The U.S. National Security Agency's reported efforts to weaken encryption standards have prompted an encrypted communications company to move away from cryptographic algorithms sanctioned by the U.S. National Institute of Standards and Technology (NIST).
Silent Circle, a provider of encrypted mobile Voice over Internet Protocol (VoIP) and text messaging apps and services, will stop using the Advanced Encryption Standard (AES) cipher and Secure Hash Algorithm 2 (SHA-2) hash functions as default cryptographic algorithms in its products.
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"We are going to replace our use of the AES cipher with the Twofish cipher, as it is a drop-in replacement," Silent Circle CTO Jon Callas said Monday in a blog post. "We are going to replace our use of the SHA-2 hash functions with the Skein hash function. We are also examining using the Threefish cipher where that makes sense."
The company also plans to stop using P-384, one of the elliptic curves recommended by the NIST for use in elliptic curve cryptography (ECC).
The NSA has long been a supporter of ECC, an approach to public-key cryptography based on the arithmetic of elliptic curves, arguing that it is more secure and offers better performance than traditional public-key cryptography schemes. P-384 is one of the elliptic curves used in Suite B, a set of cryptographic algorithms used for encryption, key exchange, digital signatures and hashing that was selected by the NSA for use when handling classified information.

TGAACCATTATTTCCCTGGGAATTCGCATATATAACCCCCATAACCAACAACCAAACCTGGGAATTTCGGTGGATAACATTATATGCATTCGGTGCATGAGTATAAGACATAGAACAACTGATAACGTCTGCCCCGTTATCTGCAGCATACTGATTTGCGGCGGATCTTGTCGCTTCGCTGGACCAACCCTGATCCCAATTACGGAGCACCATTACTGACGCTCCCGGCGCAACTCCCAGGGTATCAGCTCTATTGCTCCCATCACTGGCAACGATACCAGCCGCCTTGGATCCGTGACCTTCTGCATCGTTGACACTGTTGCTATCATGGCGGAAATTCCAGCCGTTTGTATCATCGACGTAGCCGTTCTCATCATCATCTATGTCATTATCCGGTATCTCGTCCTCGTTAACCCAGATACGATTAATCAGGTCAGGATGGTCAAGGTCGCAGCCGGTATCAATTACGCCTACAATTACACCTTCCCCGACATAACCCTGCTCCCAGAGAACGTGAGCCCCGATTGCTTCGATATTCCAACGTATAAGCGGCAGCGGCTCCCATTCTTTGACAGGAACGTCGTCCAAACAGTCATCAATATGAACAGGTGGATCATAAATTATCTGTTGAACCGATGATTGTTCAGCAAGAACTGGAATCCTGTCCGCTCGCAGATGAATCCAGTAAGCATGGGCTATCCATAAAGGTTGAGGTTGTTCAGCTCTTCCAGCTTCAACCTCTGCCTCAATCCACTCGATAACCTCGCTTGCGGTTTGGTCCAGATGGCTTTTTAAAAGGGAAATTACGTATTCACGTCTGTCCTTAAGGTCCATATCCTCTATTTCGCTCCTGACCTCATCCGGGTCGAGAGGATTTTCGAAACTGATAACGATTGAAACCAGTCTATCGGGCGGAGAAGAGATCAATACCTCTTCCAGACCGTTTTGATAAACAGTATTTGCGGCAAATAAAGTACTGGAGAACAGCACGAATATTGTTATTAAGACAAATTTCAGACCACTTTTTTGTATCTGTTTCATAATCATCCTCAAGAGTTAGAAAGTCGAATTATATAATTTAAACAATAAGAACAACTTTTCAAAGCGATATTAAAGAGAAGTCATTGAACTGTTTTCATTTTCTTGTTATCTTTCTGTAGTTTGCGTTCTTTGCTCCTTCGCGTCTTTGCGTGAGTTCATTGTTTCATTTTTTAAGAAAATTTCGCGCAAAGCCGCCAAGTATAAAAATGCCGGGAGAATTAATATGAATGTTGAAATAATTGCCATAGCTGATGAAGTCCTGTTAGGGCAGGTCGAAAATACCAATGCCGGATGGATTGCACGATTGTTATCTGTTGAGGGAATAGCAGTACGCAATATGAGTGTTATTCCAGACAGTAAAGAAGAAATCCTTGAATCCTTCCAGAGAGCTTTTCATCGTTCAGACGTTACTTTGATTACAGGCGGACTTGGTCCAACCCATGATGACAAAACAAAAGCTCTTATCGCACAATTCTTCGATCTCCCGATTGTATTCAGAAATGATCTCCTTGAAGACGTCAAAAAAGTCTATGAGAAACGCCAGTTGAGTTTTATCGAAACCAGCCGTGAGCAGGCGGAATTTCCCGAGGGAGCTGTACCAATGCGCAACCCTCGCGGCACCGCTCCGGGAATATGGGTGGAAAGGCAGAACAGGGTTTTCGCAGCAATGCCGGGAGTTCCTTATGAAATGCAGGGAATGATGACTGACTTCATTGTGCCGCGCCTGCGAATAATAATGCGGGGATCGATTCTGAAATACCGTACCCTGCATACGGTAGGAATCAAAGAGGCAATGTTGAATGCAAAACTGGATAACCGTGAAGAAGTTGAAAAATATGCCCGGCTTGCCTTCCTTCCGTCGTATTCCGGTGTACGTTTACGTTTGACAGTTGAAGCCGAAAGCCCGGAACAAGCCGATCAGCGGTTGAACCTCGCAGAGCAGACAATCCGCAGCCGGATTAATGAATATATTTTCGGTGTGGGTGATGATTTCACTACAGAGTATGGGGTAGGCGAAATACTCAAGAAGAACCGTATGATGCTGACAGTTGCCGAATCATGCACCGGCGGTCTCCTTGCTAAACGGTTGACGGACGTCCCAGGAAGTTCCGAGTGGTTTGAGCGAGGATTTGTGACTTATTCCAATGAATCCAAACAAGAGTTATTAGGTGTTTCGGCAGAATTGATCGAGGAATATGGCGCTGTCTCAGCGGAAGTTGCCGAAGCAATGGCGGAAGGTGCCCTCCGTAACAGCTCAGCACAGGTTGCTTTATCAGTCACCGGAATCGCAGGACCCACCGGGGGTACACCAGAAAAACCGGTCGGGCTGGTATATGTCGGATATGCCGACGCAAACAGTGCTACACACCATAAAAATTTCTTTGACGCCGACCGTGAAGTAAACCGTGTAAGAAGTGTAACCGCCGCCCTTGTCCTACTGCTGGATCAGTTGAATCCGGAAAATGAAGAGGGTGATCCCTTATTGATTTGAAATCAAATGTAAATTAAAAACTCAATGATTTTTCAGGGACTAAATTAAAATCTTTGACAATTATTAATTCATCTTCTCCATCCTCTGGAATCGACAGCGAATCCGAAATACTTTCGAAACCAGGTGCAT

Silent Circle plans to replace the P-384 elliptic curve with one or more curves that are being designed by cryptographers Daniel Bernstein and Tanja Lange, who have argued in the past that Suite B elliptic curves are weak.
"If the Suite B curves are intentionally bad, this would be a major breach of trust and credibility," Callas said. "Even in a passive case -- where the curves were thought to be good, but NSA cryptanalysts found weaknesses they have since exploited -- it would create a credibility gap of the highest order, and would be the smoking gun that confirms the Guardian articles."
The New York Times and the Guardian newspapers reported last month, based on documents leaked by former NSA contractor Edward Snowden, that the NSA has used its influence to weaken an encryption standard published by the NIST in 2006.
That standard is the Dual Elliptic Curve Deterministic Random Bit Generator (Dual_EC_DRBG), a secure pseudo-random number generator (PRNG) that's based on the elliptic curve discrete logarithm problem. PRNGs play an important role in many aspects of cryptography, and a vulnerability in one of them could undermine the whole security of a cryptographic system that uses it.
Researchers have warned since 2007 that Dual_EC_DRBG has a serious weakness, but some companies have implemented it in their encryption products anyway because it was a NIST recommendation.